November is what got me thinking about whether to keep the boat, and doing the math recently is what got me serious about it. I paid for the boat in cash so don’t have monthly payments, but that was before two 529 college plans, house renovations and wanting the flexibility to not work like a dog for a big firm the remainder of my life.

I now have a flatback canoe with a small electric motor, which I do not plan to sell. My daughter loves it even more than I. I also enjoy Shad fishing in rental rowboats so much in the Spring that I barely notice the Spring trolling season. What I will miss is the early summer season, where I’ve become pretty accomplished at light tackle trolling for Stripers in the Bay, and later in the Summer when the Blues and Macs run. But I’m not sure that this justifies keeping the boat at this point in my life. And even when I’m enjoying myself on it, the thought is always in the back of my mind that something major could go wrong that (1) costs me a lot of money up front and (2) makes the boat more difficult to sell. Right now, nothing is wrong with her, she’s in a her prime and -- while that also makes it tougher to sell -- it probably means the time is right.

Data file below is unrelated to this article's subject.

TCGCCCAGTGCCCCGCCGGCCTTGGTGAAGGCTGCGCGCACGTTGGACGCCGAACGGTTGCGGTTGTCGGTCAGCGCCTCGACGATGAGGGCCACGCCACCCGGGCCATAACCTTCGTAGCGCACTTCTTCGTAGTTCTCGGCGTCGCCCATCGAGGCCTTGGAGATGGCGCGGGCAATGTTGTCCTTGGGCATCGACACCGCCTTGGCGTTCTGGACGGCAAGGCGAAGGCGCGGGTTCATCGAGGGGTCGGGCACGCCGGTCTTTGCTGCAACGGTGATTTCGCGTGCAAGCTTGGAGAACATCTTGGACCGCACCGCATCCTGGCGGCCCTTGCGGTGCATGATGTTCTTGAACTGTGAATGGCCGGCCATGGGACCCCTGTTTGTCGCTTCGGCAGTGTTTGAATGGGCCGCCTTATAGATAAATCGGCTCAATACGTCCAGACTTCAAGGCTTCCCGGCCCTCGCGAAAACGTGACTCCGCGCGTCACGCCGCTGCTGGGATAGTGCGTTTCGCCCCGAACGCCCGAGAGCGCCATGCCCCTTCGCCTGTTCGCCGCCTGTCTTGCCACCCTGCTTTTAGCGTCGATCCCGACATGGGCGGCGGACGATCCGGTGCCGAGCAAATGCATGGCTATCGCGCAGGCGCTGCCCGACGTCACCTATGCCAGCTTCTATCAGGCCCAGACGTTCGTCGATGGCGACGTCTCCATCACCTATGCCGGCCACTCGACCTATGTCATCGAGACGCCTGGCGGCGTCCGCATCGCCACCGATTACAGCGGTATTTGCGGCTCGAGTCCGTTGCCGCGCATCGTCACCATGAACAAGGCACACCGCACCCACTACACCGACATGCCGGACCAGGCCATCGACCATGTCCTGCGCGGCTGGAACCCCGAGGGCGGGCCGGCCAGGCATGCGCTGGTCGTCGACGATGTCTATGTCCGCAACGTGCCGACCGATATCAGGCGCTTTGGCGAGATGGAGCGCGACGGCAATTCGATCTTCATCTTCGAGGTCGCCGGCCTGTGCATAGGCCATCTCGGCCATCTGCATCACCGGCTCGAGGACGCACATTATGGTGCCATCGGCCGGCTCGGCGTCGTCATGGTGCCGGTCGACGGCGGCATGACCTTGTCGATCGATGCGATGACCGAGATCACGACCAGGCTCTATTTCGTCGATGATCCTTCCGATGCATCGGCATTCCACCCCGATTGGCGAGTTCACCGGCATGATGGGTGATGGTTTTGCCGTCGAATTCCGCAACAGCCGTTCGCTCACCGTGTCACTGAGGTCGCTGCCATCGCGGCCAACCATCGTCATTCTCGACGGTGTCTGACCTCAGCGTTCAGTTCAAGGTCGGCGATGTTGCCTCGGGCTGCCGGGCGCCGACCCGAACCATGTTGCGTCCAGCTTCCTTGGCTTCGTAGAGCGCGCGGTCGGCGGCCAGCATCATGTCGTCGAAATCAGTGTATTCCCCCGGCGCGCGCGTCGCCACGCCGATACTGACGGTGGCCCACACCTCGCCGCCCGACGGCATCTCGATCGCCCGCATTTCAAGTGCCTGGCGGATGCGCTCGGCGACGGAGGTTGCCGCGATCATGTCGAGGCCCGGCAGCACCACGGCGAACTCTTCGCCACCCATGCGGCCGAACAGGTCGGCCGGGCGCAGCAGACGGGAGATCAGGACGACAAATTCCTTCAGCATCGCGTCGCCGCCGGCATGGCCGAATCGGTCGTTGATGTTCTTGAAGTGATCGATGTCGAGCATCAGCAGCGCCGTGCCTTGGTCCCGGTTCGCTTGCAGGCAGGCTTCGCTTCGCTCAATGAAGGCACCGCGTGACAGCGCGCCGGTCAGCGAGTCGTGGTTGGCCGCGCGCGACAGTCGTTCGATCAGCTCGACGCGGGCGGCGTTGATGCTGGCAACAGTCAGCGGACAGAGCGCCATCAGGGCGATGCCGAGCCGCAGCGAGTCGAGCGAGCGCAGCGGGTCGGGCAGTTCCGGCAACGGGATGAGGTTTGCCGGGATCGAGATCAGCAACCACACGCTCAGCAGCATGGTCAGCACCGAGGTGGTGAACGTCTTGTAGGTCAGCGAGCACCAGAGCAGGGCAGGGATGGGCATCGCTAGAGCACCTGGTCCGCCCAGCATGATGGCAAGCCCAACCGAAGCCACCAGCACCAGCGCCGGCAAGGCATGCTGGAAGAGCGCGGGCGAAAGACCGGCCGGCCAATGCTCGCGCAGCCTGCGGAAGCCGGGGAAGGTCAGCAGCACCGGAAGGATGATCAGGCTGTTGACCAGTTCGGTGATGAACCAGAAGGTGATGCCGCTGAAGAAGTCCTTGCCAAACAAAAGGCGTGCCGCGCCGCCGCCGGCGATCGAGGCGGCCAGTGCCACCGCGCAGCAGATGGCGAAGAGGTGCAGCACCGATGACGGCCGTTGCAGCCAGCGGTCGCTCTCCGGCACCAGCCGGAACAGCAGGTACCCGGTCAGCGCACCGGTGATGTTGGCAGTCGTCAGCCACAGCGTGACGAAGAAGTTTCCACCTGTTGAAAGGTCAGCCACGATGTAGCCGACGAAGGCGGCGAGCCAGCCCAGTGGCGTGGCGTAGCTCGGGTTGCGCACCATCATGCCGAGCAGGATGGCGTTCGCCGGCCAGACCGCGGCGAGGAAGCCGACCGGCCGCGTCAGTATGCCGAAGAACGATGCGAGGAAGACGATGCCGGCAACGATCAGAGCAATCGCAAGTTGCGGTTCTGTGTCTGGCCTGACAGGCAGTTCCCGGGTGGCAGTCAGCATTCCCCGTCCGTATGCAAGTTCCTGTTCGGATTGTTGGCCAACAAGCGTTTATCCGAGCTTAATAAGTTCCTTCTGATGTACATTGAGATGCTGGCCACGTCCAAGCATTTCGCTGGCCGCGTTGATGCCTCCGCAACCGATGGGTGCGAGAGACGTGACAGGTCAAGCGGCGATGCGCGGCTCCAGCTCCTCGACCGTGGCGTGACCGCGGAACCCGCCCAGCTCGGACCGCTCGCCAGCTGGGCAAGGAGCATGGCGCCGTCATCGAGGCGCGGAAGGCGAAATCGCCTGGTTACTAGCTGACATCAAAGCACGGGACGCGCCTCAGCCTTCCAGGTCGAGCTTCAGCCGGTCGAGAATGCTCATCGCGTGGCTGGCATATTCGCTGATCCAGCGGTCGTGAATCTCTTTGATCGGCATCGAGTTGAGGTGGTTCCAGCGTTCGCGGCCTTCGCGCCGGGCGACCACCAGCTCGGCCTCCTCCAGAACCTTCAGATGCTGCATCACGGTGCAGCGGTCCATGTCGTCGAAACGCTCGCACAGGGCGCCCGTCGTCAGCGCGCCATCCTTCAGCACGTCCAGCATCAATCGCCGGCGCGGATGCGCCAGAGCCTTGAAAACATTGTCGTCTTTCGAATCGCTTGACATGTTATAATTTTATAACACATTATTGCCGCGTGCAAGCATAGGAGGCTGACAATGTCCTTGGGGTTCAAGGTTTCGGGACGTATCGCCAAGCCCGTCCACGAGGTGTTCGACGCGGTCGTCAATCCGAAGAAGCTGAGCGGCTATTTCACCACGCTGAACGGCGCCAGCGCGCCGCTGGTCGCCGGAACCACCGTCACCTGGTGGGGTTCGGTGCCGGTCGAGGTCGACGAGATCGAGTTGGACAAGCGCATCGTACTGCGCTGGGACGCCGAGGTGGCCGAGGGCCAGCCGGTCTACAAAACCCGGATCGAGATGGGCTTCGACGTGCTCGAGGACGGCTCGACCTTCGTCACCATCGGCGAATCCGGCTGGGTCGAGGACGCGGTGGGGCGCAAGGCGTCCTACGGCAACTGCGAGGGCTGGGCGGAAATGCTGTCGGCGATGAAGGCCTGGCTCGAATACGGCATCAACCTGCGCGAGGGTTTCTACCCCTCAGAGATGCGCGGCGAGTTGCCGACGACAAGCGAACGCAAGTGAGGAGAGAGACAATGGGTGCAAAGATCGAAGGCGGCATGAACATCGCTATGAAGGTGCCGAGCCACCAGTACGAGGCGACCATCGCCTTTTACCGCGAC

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My opinion is that when the responsibility is nagging at you, you don't enjoy the time on the water. That said --- I'm shoving most of what I make away into retirement or 529 for the kids. So I can stomach the boat cost. If I get laid off or have to take a pay cut, the boat will be history. I totally understand what you are going through.
 

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Goose-

My first reaction was "you got plenty of friends on the river to take you out when you/they are available".

But when I think about it, I would consider the potential the boat provides to your family in terms of not only "fun" but "together time" and who knows, maybe the original Ms. SRRKC would grow up to be a professional angler :clap: -- I think that potential that owning a boat gives, outweighs the cost of owning it.

Now, this is completely a subjective opinion for you. Not all boats (i.e. 2007 triple Verado Contenders :helpsmilie: ) and not all family situations would allow an affordable luxury like a boat.

Now, as a non-serious/serious comment, I've always figured that therapy probably costs the same as a boat. So, to preserve one's sanity.....:fishing2: